Thursday, July 5
Thursday's jaunt to the Tetons began with a brief side trip through Firehole Canyon, home of some lovely falls and querulous elk.
Once we arrived, we stopped at nearly every pullout for a photo op. In order: sister Cathy, bro-in-law Jon, wife Melissa, and yours truly. Don't ask me to name the peaks.
Our major destination: Jenny Lake, perhaps the park's most popular. We, lazy, took the ten-minute boat ride across the lake to the Hidden Falls / Inspiration Point trailhead. We would have stopped at the latter were it not for rumors of moose down the trail in Cascade Canyon. Verily, there were moose, three in number, largely just lazing about in the bushes, mugging for the Discovery Channel. As we gawked, an older couple noted that they had hiked the canyon several times, including in 1971, the year the mountain shed a mass of boulders. I don't know why, but I always think of rock slides as something that happened in the distant past--I'd certainly never imagine seeing one in action.
Lunch was spent at a picnic ground near the highway, where every centimeter of shade was contested. We washed off dusty feet in the adjoining creek, witnessing as someone's kid was nearly swept away by a deceptively strong current. ("He'll be smarter after that," one of his aunts remarked. There are no guarantees.)
As you can see, my parents are strange.
Our return trip to West Yellowstone led us to the Midway Geyser Basin, home to some of the most colorful pools, terraces, and rivulets in the park. It is the closest thing we have to an alien landscape--it may as well be the surface of Mars. I took many more photos than the few featured here; I wish we could have stayed for sunset. Next time.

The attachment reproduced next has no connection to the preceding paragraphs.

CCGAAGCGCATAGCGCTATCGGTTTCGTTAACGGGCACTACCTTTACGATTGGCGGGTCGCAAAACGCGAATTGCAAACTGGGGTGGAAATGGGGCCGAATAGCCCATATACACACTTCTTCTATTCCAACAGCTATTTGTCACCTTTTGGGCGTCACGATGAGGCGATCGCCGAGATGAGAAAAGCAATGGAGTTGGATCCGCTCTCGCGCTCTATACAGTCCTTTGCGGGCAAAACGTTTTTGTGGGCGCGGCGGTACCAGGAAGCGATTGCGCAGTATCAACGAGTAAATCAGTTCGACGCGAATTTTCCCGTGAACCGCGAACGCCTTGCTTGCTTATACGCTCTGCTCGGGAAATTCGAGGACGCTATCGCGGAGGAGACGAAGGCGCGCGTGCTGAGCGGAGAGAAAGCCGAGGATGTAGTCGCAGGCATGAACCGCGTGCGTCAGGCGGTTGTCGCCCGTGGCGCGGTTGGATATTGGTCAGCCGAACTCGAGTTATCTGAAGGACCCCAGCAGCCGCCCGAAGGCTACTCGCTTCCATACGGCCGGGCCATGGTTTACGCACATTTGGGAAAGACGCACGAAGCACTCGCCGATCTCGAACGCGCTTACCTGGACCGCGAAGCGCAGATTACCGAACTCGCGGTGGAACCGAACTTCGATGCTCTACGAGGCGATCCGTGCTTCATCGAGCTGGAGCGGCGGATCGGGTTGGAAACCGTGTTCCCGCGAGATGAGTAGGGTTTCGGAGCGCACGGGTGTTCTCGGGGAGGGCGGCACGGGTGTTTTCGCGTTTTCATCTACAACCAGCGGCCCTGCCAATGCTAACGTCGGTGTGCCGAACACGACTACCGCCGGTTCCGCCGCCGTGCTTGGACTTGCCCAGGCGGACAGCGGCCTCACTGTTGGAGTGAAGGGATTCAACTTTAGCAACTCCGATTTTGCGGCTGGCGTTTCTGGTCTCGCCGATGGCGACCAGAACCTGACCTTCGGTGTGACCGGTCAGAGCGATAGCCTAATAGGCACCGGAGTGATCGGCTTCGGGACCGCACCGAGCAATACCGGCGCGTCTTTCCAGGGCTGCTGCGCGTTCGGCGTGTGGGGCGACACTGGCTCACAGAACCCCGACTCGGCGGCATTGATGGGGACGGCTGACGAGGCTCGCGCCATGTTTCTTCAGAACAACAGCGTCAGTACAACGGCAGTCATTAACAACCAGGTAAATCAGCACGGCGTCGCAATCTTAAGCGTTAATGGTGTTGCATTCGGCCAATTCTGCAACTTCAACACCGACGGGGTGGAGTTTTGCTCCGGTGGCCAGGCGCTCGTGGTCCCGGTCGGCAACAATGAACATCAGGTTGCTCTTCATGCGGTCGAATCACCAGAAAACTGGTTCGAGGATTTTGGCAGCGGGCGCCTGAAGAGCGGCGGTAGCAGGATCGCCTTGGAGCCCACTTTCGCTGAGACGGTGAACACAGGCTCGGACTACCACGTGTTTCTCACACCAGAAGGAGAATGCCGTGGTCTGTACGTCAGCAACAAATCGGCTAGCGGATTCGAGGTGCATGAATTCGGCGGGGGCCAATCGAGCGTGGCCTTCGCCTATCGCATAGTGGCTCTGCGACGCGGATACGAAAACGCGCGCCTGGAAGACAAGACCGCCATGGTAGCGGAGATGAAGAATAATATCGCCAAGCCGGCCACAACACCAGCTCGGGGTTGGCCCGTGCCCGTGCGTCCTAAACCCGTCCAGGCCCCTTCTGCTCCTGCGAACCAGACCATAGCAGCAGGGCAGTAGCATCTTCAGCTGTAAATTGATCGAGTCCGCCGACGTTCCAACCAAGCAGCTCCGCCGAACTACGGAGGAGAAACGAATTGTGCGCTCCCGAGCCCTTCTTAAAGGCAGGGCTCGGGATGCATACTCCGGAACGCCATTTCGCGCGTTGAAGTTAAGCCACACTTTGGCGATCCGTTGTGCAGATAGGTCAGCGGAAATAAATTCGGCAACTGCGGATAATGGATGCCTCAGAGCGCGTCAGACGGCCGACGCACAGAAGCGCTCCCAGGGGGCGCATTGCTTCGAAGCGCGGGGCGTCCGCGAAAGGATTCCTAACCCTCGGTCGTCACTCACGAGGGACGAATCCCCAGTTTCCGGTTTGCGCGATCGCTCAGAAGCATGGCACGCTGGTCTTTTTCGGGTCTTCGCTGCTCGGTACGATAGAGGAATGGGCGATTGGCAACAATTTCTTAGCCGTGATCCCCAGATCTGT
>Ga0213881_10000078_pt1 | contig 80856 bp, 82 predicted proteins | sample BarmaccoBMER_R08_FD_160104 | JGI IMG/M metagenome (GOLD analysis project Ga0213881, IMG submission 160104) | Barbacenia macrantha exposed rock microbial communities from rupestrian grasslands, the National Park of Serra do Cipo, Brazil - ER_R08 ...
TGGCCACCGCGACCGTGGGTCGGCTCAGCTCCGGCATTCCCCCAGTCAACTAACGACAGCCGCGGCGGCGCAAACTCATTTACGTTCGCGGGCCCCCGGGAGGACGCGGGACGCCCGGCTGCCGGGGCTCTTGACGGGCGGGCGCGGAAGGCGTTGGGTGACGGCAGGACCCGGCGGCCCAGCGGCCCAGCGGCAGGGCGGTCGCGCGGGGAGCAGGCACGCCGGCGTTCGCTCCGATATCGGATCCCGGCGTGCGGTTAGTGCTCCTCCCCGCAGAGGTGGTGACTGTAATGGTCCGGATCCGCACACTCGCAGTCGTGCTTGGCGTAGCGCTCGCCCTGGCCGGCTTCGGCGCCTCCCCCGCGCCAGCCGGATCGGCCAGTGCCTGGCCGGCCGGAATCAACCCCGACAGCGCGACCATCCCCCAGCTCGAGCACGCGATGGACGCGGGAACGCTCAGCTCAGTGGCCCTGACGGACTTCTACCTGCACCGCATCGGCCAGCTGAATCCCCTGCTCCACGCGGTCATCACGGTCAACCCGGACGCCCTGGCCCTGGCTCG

We also detoured once more down Firehole Lake Drive, hoping to catch a glimpse of the White Dome Geyser. We waited twelve minutes and were rewarded with its small, but lively, presentation.
And thus ended the day's touring.
Friday, July 6
North this time, first to the Fossil Forest. Along the way, the Calcite Springs overlook gives a great view of the narrowest stretch of Yellowstone's Grand Canyon.
Give me a moment to describe the Fossil Forest trail. It is strenuous. That's what the guide books say, and they're right. Not because it's unusually steep--though it is steep in points--but because it's largely devoid of shade, especially in the steeper points. Some of the guide books say to start at an unmarked pullout, but they're wrong, as a kindly ranger explained. The old trail is going to seed, and on purpose. Instead, begin at the beginning, the marked trail just south of the Lamar Bridge.
If it's summer, bring plenty of water and resolve. The sun will not relent, and neither should you. Stay on the switchbacks--all of them--and eventually you'll reach the postcard stumps.
If you're too bushed just thinking about the ascent, be like the tourists we saw: stay to watch a bison wallowing among the wildflowers, take your photos, and then leave before the heat gets to you.
We were going to be ambitious and try two trails in one day, but oppressive heat kept us sane. Our second major destination was Mammoth Hot Springs, which has changed greatly over the decades, and, at least from a shoot-the-calendar-photo standpoint, for the worse.
A couple scattered shots:
Yellowstone's Golden Gate.
A bison lurks.